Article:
*I say this humbly.  The style of the book is much more effective and sophisticated than the style of this review. 

06 July 2014

June in Review


 * The images above link to my Powell's partner account.  Purchase books here to support my blog.

I read/listened to three books in June.  Here are my thoughts:

1.  MFA Vs. NYC: The Two Cultures of American Fiction edited by Chad Harbach: I have been toying with the idea of getting an MFA for years.  I have an MA in Literature, and once upon a time had planned on a PhD, but then found full time employment, which is awesome, so now continuing my education is something that is still on the table but without a direct path.  I've also always wanted to be a writer.  Back to the book....I really enjoyed it.  Chad Harbach, editor of n + 1 magazine, has collected essay by young writers and critics discussing the (invented) dichotomy for writers of pursuing an MFA vs. moving to NY to work on their art.  There is a section on the MFA and another on NYC, but also one on teaching and some more theoretical viewpoints on the topic.  I really enjoyed the breadth of the essays, but my favorites were the more personal, and I especially enjoyed Alexander Chee's essay in the MFA section and Emily Gould's in the NYC section.  I think that I will soon be picking up their books, so this collection served as a good introduction to some new writers as well as a primer on America's writing culture.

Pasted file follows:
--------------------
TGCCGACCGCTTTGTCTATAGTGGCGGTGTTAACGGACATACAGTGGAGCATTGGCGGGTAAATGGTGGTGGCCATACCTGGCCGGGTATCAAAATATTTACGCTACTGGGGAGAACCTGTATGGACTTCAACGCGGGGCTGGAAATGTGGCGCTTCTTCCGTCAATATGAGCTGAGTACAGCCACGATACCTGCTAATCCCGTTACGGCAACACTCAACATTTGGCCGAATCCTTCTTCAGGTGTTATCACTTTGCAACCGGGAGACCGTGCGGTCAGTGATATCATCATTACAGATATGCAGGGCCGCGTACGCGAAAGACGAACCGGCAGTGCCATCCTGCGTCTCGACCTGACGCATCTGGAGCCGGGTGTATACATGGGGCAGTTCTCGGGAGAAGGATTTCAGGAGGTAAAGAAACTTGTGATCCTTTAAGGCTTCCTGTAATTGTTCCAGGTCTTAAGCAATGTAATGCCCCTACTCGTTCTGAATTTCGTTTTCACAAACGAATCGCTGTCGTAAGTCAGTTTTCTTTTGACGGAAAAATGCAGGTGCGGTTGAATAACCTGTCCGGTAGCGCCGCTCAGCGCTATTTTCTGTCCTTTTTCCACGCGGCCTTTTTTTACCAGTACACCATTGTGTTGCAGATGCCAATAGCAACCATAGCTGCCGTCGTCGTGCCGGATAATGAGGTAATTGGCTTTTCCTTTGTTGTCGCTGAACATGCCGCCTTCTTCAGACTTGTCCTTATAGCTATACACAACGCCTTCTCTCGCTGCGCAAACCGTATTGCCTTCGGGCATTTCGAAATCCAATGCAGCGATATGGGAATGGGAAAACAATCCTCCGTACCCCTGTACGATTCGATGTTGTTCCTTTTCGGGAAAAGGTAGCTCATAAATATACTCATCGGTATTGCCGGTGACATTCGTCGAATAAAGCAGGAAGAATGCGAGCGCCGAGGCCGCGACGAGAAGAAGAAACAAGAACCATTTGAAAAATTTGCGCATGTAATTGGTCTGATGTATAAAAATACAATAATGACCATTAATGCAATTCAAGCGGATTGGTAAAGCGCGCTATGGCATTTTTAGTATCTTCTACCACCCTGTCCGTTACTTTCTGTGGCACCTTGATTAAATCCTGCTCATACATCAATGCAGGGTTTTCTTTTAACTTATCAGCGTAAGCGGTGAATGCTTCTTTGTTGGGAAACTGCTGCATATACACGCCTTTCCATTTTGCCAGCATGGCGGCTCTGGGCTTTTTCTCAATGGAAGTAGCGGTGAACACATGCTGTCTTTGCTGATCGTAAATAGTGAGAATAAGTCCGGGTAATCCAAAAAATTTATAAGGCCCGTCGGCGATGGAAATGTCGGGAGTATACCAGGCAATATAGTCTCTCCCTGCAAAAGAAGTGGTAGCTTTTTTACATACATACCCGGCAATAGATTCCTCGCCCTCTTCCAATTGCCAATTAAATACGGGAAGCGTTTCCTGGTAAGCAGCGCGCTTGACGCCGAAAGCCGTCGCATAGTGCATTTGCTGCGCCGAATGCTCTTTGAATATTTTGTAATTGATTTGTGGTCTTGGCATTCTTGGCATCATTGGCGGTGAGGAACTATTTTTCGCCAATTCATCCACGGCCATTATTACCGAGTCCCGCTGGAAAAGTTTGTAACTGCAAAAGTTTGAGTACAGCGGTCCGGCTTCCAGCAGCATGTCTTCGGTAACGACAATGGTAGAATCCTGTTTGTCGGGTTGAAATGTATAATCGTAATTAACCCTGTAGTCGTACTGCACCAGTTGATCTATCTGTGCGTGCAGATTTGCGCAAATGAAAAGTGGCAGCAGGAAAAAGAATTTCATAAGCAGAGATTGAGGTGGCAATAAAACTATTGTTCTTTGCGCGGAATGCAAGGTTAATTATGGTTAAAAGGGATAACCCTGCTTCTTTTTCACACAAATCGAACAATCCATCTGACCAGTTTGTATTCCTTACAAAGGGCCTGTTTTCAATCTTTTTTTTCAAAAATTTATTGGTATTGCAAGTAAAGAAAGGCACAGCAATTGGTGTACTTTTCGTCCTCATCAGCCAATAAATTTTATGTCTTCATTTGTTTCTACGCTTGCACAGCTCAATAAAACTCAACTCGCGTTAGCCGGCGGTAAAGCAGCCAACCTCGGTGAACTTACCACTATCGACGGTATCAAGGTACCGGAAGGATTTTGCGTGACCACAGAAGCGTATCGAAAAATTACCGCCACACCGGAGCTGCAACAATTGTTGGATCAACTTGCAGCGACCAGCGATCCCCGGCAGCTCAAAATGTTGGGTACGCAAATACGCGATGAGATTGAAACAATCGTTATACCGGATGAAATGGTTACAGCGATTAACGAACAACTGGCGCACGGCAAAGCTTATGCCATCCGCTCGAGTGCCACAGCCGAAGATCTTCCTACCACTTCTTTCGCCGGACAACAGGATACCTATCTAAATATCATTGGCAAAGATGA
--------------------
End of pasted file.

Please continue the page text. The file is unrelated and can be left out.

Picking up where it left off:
2014/ n+1/Faber and Faber/ 308 pages/ Bought

2. Jennifer, Gwenyth and Me: The Pursuit of Happiness, One Celebrity at a Time by Rachel Bertsche: After reading Bertshe's first book (MWF Seeking BFF), I felt like I had found a kindred writer-spirit.  Reading this book made me feel the same way.  Rachel's first book was about the difficulty of making new friends, in a new place, in your late 20s, as a married person.  When I read it, I was recently married, living in a new place, having difficulty making friends.  This book is ostensibly about the writer trying to feel better in her skin (and her marriage, and her home) by trying to emulate the best parts of various celebrity lives.  However, it is also about her journey starting her family, a journey with many bumps.  Reading Bertsche feels like hanging out with a smart, down-to-earth friend who knows exactly what I am going through.  So, whatever she writes next, I will be reading.

2014/ Ballantine Books/ 258/ eGalley from the publisher and Edelweiss